“A good name is more desirable than great riches;
to be esteemed is better than silver or gold.” -Proverbs 22:1 (NIV)
Last month the New York Times published an op-ed piece by Lee Siegel titled “Why I Defaulted on My Student Loans” in which the author explained — duh! — why he wasn’t paying back his student loans. Let us at least give credit to the editors of the Times for accuracy in titling this article. Further, let’s give one cheer for this window into one man’s capacity for rationalization. Now let’s explore why this should approach should not enter the thoughts of a man of consequence.
It’s called theft
If I could only express one objection to Mr. Siegel’s default it is this: he earned and received a college degree — getting all the benefits it provides — and only then decided not to pay. This is stealing, pure and simple.
That’s one of the top ten
Whether you believe in God or not, whether you practice your faith or not, you cannot ignore the profound influence of the Ten Commandments over civic law and personal ethics. I point this out first to note that nearly every culture frowns on stealing. I also point out that even my atheist friends don’t want people stealing from them, so even if they deny the existence of a Transcendent law-giver, they appreciate the utility of the law.
In his article, Siegel addresses the “what-if-everbody-defaults” issue by glibly claiming that this would be a good thing, as the greedy profiteers would be exposed. Not coincidentally, the author bio at the end of his op-ed says that Lee Siegel is the author of five books who is currently writing a financial memoir. I wonder how he would feel if consumers — inspired this piece of his — simply stole his books.
Going the extra mile
The late financial counselor and author, Larry Burkett, used to have a radio talk show — in many ways it was similar to what Dave Ramsey does now. Callers would explain their situation and Larry would help them figure out a path to solvency. One bit of advice I heard him give has stuck with me for years: Larry Burkett always recommended that people make their creditors whole — paying every penny — even if the debt had been erased through bankruptcy. This was essential to maintaining one’s reputation
In addition to your reputation, and your ability to sleep soundly, there are other benefits to paying your bills. Society flourishes or fails according to the strength of its families and its markets. Interestingly, both depend on the ability to trust and to be trusted. I have the same opinion of people who steal as I do of those who take solemn vows and break them.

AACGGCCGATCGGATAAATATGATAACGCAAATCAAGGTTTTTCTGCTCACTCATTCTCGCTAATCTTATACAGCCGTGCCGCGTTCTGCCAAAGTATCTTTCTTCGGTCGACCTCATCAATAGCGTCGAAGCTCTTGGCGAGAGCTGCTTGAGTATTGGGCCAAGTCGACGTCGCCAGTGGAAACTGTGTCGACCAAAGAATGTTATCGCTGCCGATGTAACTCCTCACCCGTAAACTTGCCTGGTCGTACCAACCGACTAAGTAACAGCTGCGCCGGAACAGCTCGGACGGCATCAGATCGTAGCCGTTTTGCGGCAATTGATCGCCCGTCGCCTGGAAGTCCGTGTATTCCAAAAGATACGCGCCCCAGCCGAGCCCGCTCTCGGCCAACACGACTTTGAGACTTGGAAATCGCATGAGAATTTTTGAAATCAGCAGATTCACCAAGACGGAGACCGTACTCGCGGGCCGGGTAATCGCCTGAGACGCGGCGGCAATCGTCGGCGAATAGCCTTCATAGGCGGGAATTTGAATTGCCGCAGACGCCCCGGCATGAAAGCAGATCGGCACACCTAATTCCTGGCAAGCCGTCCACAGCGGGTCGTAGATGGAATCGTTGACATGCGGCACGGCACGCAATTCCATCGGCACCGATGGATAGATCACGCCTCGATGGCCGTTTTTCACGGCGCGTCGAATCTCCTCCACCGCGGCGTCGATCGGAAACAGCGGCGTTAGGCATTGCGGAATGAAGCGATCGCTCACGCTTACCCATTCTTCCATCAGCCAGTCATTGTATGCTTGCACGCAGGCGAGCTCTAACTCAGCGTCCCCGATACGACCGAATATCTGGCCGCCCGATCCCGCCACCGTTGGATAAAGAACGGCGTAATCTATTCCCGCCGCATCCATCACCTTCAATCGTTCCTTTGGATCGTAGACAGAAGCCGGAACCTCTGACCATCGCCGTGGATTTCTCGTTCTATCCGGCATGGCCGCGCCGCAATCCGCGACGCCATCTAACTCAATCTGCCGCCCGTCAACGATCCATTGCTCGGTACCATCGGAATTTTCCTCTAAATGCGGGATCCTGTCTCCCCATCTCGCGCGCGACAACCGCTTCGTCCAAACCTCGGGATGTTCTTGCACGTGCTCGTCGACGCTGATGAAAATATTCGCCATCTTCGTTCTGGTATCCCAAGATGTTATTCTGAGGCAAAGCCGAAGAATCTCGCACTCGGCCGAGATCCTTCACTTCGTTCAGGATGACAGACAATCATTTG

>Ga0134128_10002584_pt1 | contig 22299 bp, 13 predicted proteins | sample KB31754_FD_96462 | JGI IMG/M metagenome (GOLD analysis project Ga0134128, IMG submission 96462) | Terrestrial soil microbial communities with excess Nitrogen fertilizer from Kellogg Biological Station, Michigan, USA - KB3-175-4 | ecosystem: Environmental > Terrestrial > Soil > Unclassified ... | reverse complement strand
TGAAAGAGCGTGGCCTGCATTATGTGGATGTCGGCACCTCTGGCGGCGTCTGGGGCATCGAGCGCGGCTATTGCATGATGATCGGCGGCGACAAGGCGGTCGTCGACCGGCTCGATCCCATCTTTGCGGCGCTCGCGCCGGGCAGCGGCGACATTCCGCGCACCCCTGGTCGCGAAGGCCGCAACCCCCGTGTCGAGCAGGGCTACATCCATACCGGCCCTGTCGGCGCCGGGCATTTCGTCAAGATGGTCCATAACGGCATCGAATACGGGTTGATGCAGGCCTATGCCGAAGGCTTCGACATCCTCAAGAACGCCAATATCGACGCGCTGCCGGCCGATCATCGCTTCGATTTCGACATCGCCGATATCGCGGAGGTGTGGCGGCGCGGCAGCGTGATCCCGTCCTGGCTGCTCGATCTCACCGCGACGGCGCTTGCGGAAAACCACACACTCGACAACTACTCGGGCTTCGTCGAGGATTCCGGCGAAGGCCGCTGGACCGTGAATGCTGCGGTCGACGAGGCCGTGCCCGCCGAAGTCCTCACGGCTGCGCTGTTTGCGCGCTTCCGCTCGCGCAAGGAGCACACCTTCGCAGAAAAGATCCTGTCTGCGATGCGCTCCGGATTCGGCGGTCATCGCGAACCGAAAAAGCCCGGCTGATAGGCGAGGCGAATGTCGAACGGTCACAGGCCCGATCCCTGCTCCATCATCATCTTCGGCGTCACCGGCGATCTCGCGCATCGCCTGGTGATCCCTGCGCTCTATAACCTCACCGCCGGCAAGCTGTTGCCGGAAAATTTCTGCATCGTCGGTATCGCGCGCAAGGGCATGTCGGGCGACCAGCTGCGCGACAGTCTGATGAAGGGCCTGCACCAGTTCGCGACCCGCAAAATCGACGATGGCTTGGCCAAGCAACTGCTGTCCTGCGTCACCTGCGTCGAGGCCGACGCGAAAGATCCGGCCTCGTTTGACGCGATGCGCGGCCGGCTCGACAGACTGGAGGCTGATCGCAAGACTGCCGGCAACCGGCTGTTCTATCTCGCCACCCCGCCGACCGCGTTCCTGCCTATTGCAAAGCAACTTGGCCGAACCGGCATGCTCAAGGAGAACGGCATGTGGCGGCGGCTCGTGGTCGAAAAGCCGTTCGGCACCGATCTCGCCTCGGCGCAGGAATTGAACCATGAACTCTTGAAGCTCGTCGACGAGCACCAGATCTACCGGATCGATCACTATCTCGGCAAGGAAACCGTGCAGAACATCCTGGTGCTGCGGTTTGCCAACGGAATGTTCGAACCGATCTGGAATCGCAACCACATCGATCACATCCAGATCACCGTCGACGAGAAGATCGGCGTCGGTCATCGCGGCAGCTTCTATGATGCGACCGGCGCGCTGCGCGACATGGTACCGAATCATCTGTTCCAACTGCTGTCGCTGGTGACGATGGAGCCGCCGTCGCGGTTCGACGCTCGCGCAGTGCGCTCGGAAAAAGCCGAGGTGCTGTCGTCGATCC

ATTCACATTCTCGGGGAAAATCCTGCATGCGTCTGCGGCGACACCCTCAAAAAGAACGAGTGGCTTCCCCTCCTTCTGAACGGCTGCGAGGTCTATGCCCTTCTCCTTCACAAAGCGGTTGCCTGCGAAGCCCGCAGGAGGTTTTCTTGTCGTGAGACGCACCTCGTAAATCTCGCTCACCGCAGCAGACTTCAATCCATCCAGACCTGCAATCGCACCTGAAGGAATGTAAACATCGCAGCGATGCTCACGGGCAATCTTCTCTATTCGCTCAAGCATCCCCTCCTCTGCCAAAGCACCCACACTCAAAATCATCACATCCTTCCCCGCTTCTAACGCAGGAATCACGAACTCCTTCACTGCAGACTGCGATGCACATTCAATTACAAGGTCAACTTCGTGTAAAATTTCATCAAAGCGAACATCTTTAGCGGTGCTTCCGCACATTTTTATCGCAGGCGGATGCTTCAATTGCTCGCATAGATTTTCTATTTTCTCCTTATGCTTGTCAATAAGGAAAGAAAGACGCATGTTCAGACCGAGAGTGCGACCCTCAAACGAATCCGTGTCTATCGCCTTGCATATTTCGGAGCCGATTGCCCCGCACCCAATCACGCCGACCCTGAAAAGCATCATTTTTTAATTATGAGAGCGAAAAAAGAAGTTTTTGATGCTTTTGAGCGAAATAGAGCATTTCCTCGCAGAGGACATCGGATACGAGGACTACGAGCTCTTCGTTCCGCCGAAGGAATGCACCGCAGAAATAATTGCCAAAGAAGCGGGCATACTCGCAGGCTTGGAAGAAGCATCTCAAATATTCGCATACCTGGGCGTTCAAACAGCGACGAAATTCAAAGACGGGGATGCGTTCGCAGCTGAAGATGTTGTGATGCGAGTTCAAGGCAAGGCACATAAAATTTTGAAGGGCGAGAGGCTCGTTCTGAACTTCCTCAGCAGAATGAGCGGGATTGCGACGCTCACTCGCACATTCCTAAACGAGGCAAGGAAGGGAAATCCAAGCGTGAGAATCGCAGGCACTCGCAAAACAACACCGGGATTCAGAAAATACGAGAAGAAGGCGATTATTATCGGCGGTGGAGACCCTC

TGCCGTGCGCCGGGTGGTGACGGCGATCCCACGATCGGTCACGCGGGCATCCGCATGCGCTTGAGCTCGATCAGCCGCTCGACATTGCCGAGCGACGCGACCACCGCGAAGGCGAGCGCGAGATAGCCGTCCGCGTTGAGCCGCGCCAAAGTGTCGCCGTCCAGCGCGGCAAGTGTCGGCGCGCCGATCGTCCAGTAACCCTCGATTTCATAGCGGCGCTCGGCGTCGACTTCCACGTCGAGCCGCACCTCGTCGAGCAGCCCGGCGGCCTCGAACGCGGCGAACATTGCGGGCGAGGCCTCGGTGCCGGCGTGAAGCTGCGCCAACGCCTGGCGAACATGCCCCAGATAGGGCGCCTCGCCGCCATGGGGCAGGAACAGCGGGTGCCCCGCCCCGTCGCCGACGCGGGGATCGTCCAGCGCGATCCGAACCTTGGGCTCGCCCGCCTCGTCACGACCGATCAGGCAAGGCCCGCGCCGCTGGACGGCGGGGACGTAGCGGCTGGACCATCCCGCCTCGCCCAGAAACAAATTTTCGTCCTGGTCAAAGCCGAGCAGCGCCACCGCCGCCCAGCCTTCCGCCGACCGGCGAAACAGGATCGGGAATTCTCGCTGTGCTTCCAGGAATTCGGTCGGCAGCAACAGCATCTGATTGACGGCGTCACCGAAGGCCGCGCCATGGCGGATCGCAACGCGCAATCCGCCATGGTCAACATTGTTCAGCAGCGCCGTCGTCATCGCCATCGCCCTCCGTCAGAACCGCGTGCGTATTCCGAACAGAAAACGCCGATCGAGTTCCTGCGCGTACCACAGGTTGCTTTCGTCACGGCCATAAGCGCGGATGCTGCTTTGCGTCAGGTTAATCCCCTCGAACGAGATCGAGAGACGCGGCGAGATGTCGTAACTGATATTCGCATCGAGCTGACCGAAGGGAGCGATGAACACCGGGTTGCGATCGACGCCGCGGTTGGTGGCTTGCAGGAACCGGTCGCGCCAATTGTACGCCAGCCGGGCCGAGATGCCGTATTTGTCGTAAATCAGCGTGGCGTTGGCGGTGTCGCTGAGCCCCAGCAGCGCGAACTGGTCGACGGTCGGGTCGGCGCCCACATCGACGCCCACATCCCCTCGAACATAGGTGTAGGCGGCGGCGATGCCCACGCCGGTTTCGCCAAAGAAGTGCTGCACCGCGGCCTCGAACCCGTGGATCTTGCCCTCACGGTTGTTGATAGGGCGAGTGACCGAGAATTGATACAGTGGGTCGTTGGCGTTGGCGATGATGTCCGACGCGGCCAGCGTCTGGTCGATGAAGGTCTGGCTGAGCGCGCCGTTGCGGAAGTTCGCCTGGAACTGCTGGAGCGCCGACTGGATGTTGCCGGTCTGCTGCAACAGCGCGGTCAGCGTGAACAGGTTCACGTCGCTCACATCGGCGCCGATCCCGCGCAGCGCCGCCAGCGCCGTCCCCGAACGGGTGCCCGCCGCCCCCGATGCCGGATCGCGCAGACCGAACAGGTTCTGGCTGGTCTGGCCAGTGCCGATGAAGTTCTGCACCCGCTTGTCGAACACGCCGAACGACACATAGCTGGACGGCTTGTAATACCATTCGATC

In God We Trust
Consider whose likenesses appear on US currency. To name a few: George Washington — to whom legends attribute the statement “I cannot tell a lie;” Abraham “Honest Abe” Lincoln; and Benjamin Franklin — mister “a penny saved is a penny earned.” And on every coin and every note, the national motto: In God we trust. Clearly, our founders emphasized liberty, but even more virtue — the greatest form of self-government. Skipping out on your debts doesn’t just injure the victims of your theft, it also injures your neighbors who have to pick up the slack. And this doesn’t include what it does to your character, your soul.
All others pay cash
Perhaps you can earn a scholarship, or two, or three. If not, I know several young men who are working and paying their way through their first two years at the local technical or community college. There are also co-operative programs that enable a student to alternate semesters or years working and attending school. Serving in the military is yet another way to earn money for education. My late father-in-law earned his bachelor’s degree on the GI Bill following WWII. If you’re determined, there is a way.
I’m actually on your side
I agree with Lee Siegel that the cost of a college education has increased at a rate that has eclipsed its overall rate of return. A man can’t accumulate hundreds of thousands of dollars of indebtedness to take a job that tops out at, say, $35,000 a year. This is, however, an argument for making better and more informed decisions instead of playing the educational equivalent of dine and dash.
If you’re on the hook for student loans, you have a moral and a legal obligation to pay what you owe. Unfair as it may seem, bankruptcy does not discharge student loan debt.
If you haven’t gotten into debt, avoid it and find another way to fund your education. There are already free college courses available online, and other providers are charging a fraction of what residential colleges and universities charge — without the pathologies of Marxist social engineering that make college a hostile environment for men.
I’ve said before that formal education may not fit your budget. Even so, there is no excuse for being ignorant. Cultivate your mind by reading, and cultivate your character — you can start by paying what you owe.